Here comes Friday the 13th!

Mary Apel

January 13, 2023, is a Friday, the first of two Friday the 13ths we’ll see this year. If you suffer from friggatriskaidekaphobia – an irrational fear of Friday the 13th–you might want to stay home. But for most of us, the date is historically pretty average in terms of Luck, whether good or bad. But where did this day’s spooky reputation begin?

Long before the 1980 slasher flick “Friday the 13th” introduced the masses to a hockey-masked Jason Voorhees, the date had stirred up fear and superstition. The number 13 has perhaps been considered unlucky since ancient times. One Norse myth told of a dinner party for 12 gods, crashed by the trickster god Loki, who shot Balder (the god of joy and happiness). In Christian lore, the tale of the Last Supper similarly considers Christ’s betrayer Judas as the “unlucky” 13th guest. Legend thus held that a table of 13 foretold death, and dinners would cap seats at 12.

The Last Supper, DaVinci

In many old Tarot decks, the thirteenth card represents “Death”. Buildings often skipped 13th floors, hospitals and hotels won’t have room number 13, and couples often avoid the date for wedding plans. Mark Twain held other ideas, and having been seated as the 13th guest at a dinner party, quipped that the affair was indeed unlucky, in that “They only had food for 12.”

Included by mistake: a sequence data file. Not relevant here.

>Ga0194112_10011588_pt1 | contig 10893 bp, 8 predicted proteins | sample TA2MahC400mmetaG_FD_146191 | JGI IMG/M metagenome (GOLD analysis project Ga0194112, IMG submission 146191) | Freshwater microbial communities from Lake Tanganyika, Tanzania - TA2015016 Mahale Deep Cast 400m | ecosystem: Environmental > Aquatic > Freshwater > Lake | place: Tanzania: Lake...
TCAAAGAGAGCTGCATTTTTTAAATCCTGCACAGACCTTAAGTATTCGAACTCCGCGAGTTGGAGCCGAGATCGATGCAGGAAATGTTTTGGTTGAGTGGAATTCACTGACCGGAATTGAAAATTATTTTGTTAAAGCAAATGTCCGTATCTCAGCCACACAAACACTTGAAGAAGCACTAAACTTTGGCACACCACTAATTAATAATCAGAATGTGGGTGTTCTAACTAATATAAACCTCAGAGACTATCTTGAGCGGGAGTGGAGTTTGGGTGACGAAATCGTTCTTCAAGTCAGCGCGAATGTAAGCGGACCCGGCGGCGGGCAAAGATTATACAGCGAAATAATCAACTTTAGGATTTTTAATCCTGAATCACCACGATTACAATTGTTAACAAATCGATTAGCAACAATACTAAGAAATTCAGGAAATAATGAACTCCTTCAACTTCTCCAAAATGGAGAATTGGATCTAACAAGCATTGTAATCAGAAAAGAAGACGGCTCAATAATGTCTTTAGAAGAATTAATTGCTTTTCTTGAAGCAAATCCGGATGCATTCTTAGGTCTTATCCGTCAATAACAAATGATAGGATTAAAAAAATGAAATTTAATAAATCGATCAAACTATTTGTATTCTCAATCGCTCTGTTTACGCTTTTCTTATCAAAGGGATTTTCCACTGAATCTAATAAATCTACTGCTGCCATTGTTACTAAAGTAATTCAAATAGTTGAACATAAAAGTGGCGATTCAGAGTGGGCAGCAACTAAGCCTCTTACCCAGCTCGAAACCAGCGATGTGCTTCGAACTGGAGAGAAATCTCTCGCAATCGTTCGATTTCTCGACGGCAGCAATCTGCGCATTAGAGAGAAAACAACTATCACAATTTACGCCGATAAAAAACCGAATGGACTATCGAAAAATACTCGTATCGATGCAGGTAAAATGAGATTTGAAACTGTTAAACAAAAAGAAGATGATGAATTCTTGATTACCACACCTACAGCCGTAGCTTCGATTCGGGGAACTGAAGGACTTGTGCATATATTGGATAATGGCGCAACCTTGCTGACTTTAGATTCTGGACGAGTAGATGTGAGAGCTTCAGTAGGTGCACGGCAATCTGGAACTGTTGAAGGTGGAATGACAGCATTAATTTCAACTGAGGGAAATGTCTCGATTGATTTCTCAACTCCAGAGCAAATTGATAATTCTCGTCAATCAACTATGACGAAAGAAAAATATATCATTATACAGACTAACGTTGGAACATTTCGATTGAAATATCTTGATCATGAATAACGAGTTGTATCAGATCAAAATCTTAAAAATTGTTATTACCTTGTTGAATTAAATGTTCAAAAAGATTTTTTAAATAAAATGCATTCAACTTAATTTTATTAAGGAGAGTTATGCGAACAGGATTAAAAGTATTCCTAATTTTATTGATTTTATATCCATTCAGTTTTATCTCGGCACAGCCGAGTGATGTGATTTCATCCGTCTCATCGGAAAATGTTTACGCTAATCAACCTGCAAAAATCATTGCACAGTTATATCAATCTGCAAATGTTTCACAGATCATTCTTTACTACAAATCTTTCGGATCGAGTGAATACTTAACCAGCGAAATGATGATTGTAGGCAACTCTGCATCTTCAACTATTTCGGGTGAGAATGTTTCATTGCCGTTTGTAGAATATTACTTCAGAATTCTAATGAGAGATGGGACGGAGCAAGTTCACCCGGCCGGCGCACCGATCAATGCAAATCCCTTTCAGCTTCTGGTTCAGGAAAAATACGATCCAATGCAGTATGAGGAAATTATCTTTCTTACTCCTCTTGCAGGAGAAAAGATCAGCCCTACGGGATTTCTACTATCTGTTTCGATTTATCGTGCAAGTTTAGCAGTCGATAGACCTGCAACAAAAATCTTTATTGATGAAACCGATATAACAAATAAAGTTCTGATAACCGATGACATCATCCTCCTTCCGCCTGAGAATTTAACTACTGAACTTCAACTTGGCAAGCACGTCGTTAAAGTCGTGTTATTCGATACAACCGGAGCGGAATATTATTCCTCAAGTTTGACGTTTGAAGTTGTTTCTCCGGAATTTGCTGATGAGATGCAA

from the Rider Waite Smith deck

Some used the number’s notoriety to their advantage. According to the New York Historical Society, Captain William Fowler was a prominent soldier in the Civil War who ran in high-profile circles in the late 1800s, and counted some former presidents as friends. Fowler noticed that the number 13 had repeatedly appeared throughout his life (he went to Public School No. 13 in New York City, where he graduated at 13, for example. In construction he’d built 13 buildings and fought in 13 battles at war). Fowler took issue with the number’s unpopularity and decided to combat the “popular superstition against thirteen,” according to his obituary. He famously started the Thirteen Club, holding its first meeting on Friday, Jan. 13, 1882, at 8:13 p.m., in room 13 of Fowler’s bar, the Knickerbocker Cottage.

Table for 13 at The Thirteen Club

Four former U.S. presidents (Chester A. Arthur, Grover Cleveland, Benjamin Harrison and Theodore Roosevelt) would join the Thirteen Club’s ranks at one time or another. In 1907, author Thomas William Lawson published the novel “Friday the 13th,” a story of Wall Street thieves who cashed in on the unlucky day, and spread the superstition’s popularity even further. However, while there have been some very unlucky events recorded that occurred on the date, it has proven to be no better or worse than any other. So enjoy this mid-month precursor to your weekend. We will see the next one in October.

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